Medicare Advantage demonstrated no significant changes in affordability or access to care despite the Affordable Care Act’s payment cuts.
Contrary to the negative predictions, Medicare Advantage beneficiaries’ access to care and health plan affordability did not change between 2009 to 2017, according to a recent study published in the American Journal of Managed Care.
“The ACA’s reductions to MA plan payments were not associated with declines in healthcare access or affordability for MA enrollees,” the study said. “In fact, as payment cuts were phased in, MA plans reduced costs without diminishing healthcare access or affordability for enrollees relative to TM [Traditional Medicare] beneficiaries. Despite contrary projections, MA plans experienced steady, robust enrollment growth from 2009 to 2017, implying that MA plans became more attractive to beneficiaries during a period of increasing payment pressure.”
The Affordable Care Act decreased Medicare Advantage payments because, at the time, Medicare Advantages plans received payments of up to 114 percent traditional Medicare spending. Whether the program is still getting overpaid is up for debate.
Due to the reduced payments, Medicare Advantage plans cut down on their bids, dropping them from 102 percent of the traditional Medicare price to 90 percent. Some believed that by lowering payments for Medicare Advantage plans, members would pay the consequences in lower affordability and limited access to providers.
Previous research revealed that following bid cuts, the Medicare Advantage plans successfully lowered expenditures as a result of the ACA. However, what the research had not disclosed, until now, was the impact that reducing Medicare Advantage funding had on the patient experience.
The study surveyed Medicare Advantage and Traditional Medicare beneficiaries in 2009, 2011, and 2017 and found that there was no significant change in healthcare access or affordability due to the cut in Medicare Advantage payments.
To address a member’s access to care, the study questioned whether the enrollee had a provider, how often the member visited, and whether they had to wait to receive care because of the line.
The study found that Medicare Advantage beneficiaries were more likely to respond that they had a primary doctor and had seen their physician in the past 12 months, as compared to Traditional Medicare beneficiaries.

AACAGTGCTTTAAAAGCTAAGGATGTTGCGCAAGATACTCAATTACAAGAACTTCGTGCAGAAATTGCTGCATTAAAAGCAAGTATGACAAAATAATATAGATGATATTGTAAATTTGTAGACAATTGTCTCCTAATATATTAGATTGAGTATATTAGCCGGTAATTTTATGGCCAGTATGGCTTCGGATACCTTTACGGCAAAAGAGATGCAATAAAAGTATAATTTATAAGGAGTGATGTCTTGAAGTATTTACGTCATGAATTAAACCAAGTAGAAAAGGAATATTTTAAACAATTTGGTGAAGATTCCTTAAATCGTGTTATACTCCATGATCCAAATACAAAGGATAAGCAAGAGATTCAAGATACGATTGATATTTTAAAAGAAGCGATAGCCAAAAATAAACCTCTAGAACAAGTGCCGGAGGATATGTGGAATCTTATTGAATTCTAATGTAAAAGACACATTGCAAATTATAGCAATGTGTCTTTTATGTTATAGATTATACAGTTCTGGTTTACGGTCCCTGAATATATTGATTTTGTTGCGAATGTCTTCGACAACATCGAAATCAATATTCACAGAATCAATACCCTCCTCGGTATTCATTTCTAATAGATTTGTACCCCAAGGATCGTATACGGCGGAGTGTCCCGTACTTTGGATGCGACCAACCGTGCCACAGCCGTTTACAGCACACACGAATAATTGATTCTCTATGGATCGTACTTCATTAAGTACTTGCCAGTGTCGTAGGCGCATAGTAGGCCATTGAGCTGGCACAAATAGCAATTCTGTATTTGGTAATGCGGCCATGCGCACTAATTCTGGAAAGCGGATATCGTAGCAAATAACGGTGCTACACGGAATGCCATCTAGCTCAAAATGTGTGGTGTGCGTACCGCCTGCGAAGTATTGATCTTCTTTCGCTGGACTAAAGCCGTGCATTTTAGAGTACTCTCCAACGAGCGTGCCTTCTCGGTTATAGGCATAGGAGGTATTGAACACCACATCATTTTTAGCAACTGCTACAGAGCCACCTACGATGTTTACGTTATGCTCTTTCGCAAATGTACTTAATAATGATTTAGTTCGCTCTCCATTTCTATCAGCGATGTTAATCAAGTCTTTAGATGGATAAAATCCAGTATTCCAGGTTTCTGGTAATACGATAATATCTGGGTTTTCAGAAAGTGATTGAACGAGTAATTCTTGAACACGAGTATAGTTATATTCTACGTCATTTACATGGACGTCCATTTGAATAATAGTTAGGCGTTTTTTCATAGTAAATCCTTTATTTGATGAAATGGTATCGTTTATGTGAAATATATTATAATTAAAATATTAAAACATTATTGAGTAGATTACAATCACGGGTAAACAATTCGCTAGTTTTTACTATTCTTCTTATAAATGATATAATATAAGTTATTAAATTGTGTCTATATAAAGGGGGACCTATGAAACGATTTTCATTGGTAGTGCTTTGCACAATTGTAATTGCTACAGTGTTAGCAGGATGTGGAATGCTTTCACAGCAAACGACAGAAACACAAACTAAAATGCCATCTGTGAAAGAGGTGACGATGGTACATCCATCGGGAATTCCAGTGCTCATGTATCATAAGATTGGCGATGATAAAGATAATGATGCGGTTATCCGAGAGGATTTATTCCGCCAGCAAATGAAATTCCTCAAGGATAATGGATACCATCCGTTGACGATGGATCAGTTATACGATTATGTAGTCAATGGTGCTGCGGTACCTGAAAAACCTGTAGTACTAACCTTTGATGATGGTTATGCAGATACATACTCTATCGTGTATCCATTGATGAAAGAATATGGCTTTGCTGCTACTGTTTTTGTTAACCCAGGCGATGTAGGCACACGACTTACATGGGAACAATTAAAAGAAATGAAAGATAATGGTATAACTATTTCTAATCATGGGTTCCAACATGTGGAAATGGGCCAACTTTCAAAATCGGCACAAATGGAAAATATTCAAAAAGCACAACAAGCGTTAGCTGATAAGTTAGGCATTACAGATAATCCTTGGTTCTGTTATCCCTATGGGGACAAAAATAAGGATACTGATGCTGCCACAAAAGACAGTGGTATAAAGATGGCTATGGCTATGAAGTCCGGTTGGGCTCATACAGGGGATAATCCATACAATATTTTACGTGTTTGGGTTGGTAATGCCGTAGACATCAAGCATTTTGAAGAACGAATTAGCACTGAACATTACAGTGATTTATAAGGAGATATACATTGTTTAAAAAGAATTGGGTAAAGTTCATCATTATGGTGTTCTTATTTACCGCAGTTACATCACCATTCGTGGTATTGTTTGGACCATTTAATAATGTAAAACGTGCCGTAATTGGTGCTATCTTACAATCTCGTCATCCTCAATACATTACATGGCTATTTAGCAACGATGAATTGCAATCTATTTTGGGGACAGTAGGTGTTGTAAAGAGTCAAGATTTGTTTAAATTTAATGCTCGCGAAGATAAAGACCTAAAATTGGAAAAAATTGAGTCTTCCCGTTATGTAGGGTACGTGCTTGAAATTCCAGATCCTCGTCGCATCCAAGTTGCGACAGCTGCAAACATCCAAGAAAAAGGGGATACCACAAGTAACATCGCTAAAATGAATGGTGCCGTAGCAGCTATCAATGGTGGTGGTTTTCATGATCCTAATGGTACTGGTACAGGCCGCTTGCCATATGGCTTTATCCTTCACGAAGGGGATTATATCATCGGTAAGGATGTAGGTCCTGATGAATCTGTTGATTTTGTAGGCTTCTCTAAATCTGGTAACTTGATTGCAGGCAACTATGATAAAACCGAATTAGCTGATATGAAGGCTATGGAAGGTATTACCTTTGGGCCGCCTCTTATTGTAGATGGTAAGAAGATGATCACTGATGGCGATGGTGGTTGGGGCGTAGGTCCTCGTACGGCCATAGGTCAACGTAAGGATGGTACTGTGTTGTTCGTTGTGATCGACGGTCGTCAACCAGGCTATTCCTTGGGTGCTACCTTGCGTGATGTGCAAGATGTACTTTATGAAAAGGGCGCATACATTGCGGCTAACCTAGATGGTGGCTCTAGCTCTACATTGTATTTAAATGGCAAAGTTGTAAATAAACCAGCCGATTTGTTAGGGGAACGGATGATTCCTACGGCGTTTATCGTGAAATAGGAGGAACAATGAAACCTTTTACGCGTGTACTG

Both Traditional Medicare and Medicare Advantage attested to being denied a provider, having their insurance rejected, and being let go from their provider. Neither program experienced a change in this regard during the transition but each program’s rates in these areas were very similar to the other’s.
The survey also asked if the respondent had any healthcare delays or did not receive care due to the price, not just for themselves but for their families as well.
Medicare Advantage beneficiaries reported cost-related care postponement more often than Traditional Medicare enrollees. In 2009, 7.4 percent of Medicare Advantage enrollees reported this challenge and in 2017 that number decreased to 5.6 percent. Nevertheless, it remained higher than Traditional Medicare by one percentage point.
Furthermore, Medicare Advantage beneficiaries had higher rates than Traditional Medicare enrollees.
This negative condition, however, did not seem to be a result of the ACA since the changes were so slight.
“However, changes in delay in care for cost reasons were not statistically significant in either MA or TM, and there was no statistically significant difference between the MA change and the TM change over the study period,” the researchers explained. “There were no statistically significant differences between MA changes over time and TM changes over time in any affordability measures.”
Enrollment did not suffer due to the cuts. In fact, it rose. The study suggests that the rebates may be what continues to draw members to Medicare Advantage.
The researchers also noted that Medicare Advantage plans were buoyed by higher quality scores. These quality scores impact performance-based rebates and revenue. The authors also believe that the diagnostic coding changes may have helped the risk adjustment program.
To the researchers, these findings demonstrated that Medicare Advantage plans could decrease costs while preserving the quality healthcare access and affordability of Medicare Advantage health plans.
This study comes in the wake of CMS closing public comment on its risk adjustment data validation for 2020. As CMS deliberates, knowing the present state of Medicare Advantage and the effect of the Affordable care Act will prove critical.
Date: September 05, 2019
Source: Health Payer Intelligence